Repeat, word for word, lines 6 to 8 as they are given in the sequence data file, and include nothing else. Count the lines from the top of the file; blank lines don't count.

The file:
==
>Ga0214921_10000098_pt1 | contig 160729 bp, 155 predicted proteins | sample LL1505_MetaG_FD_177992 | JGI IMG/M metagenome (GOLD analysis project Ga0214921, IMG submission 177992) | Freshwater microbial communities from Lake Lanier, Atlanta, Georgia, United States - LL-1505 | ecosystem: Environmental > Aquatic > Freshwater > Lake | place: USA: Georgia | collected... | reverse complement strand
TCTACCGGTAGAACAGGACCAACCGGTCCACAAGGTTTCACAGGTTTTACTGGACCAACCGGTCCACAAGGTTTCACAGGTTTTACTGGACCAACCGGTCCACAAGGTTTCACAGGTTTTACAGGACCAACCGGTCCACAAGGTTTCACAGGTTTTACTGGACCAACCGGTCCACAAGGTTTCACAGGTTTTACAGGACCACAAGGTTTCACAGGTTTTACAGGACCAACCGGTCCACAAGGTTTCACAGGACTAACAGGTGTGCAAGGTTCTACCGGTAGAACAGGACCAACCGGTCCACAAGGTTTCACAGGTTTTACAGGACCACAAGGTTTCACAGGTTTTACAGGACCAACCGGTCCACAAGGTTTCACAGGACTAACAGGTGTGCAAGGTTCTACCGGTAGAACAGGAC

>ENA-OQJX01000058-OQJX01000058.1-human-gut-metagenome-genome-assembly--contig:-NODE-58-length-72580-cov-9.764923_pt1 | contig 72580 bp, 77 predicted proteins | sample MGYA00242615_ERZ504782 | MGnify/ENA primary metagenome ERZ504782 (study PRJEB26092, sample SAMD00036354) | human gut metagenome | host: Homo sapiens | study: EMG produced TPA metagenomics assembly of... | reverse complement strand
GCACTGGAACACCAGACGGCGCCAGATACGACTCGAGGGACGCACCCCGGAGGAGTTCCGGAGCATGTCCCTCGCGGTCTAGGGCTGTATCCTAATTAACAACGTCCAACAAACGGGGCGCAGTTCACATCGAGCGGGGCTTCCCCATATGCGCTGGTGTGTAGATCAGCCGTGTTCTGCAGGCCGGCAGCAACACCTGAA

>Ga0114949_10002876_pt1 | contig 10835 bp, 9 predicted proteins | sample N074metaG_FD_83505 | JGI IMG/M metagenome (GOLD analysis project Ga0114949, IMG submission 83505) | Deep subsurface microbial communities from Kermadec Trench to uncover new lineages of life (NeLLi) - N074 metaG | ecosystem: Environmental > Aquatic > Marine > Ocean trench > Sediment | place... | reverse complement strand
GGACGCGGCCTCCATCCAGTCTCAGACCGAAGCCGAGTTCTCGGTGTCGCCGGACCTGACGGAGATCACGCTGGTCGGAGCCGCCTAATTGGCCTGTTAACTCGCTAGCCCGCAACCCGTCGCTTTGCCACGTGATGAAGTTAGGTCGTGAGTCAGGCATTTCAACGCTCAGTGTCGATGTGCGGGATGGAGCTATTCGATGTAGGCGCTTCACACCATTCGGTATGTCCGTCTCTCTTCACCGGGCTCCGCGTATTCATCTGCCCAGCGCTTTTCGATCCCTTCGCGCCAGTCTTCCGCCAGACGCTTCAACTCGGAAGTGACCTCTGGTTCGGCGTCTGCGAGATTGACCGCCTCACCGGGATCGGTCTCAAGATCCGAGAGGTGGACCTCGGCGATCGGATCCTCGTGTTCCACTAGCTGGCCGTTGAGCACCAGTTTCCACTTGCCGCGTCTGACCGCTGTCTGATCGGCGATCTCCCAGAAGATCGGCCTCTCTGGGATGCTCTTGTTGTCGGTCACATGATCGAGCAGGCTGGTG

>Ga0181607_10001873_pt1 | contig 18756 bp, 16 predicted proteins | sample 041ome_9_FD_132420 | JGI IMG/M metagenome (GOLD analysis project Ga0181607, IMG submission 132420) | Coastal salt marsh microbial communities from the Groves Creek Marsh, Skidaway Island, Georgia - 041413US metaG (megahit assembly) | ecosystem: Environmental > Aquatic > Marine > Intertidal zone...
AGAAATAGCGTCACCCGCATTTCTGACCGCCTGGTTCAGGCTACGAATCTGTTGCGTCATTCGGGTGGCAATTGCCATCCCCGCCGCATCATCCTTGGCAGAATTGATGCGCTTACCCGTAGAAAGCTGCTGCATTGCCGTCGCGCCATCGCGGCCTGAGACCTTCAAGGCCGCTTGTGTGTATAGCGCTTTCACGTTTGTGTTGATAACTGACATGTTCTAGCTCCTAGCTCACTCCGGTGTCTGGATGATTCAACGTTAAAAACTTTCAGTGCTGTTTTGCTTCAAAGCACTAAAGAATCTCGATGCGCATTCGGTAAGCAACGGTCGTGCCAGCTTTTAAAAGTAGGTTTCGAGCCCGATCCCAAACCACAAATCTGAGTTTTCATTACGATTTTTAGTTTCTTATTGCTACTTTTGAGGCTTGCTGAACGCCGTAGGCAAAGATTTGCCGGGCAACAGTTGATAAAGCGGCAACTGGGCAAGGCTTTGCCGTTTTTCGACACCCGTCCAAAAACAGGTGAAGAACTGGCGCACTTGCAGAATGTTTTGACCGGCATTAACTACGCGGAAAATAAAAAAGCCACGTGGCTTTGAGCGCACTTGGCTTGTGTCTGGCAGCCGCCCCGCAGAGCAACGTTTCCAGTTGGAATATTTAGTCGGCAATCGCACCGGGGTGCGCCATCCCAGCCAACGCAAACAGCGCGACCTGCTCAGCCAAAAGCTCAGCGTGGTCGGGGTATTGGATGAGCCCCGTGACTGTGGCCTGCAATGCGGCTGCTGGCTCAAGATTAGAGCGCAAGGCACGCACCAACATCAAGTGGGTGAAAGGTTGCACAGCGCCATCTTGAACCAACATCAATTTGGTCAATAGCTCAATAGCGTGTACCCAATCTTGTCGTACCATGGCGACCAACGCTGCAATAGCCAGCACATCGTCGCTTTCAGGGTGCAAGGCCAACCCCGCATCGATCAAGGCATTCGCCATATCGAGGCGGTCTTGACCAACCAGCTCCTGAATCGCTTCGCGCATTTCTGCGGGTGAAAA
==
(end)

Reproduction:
GGACGCGGCCTCCATCCAGTCTCAGACCGAAGCCGAGTTCTCGGTGTCGCCGGACCTGACGGAGATCACGCTGGTCGGAGCCGCCTAATTGGCCTGTTAACTCGCTAGCCCGCAACCCGTCGCTTTGCCACGTGATGAAGTTAGGTCGTGAGTCAGGCATTTCAACGCTCAGTGTCGATGTGCGGGATGGAGCTATTCGATGTAGGCGCTTCACACCATTCGGTATGTCCGTCTCTCTTCACCGGGCTCCGCGTATTCATCTGCCCAGCGCTTTTCGATCCCTTCGCGCCAGTCTTCCGCCAGACGCTTCAACTCGGAAGTGACCTCTGGTTCGGCGTCTGCGAGATTGACCGCCTCACCGGGATCGGTCTCAAGATCCGAGAGGTGGACCTCGGCGATCGGATCCTCGTGTTCCACTAGCTGGCCGTTGAGCACCAGTTTCCACTTGCCGCGTCTGACCGCTGTCTGATCGGCGATCTCCCAGAAGATCGGCCTCTCTGGGATGCTCTTGTTGTCGGTCACATGATCGAGCAGGCTGGTG

>Ga0181607_10001873_pt1 | contig 18756 bp, 16 predicted proteins | sample 041ome_9_FD_132420 | JGI IMG/M metagenome (GOLD analysis project Ga0181607, IMG submission 132420) | Coastal salt marsh microbial communities from the Groves Creek Marsh, Skidaway Island, Georgia - 041413US metaG (megahit assembly) | ecosystem: Environmental > Aquatic > Marine > Intertidal zone...
AGAAATAGCGTCACCCGCATTTCTGACCGCCTGGTTCAGGCTACGAATCTGTTGCGTCATTCGGGTGGCAATTGCCATCCCCGCCGCATCATCCTTGGCAGAATTGATGCGCTTACCCGTAGAAAGCTGCTGCATTGCCGTCGCGCCATCGCGGCCTGAGACCTTCAAGGCCGCTTGTGTGTATAGCGCTTTCACGTTTGTGTTGATAACTGACATGTTCTAGCTCCTAGCTCACTCCGGTGTCTGGATGATTCAACGTTAAAAACTTTCAGTGCTGTTTTGCTTCAAAGCACTAAAGAATCTCGATGCGCATTCGGTAAGCAACGGTCGTGCCAGCTTTTAAAAGTAGGTTTCGAGCCCGATCCCAAACCACAAATCTGAGTTTTCATTACGATTTTTAGTTTCTTATTGCTACTTTTGAGGCTTGCTGAACGCCGTAGGCAAAGATTTGCCGGGCAACAGTTGATAAAGCGGCAACTGGGCAAGGCTTTGCCGTTTTTCGACACCCGTCCAAAAACAGGTGAAGAACTGGCGCACTTGCAGAATGTTTTGACCGGCATTAACTACGCGGAAAATAAAAAAGCCACGTGGCTTTGAGCGCACTTGGCTTGTGTCTGGCAGCCGCCCCGCAGAGCAACGTTTCCAGTTGGAATATTTAGTCGGCAATCGCACCGGGGTGCGCCATCCCAGCCAACGCAAACAGCGCGACCTGCTCAGCCAAAAGCTCAGCGTGGTCGGGGTATTGGATGAGCCCCGTGACTGTGGCCTGCAATGCGGCTGCTGGCTCAAGATTAGAGCGCAAGGCACGCACCAACATCAAGTGGGTGAAAGGTTGCACAGCGCCATCTTGAACCAACATCAATTTGGTCAATAGCTCAATAGCGTGTACCCAATCTTGTCGTACCATGGCGACCAACGCTGCAATAGCCAGCACATCGTCGCTTTCAGGGTGCAAGGCCAACCCCGCATCGATCAAGGCATTCGCCATATCGAGGCGGTCTTGACCAACCAGCTCCTGAATCGCTTCGCGCATTTCTGCGGGTGAAAA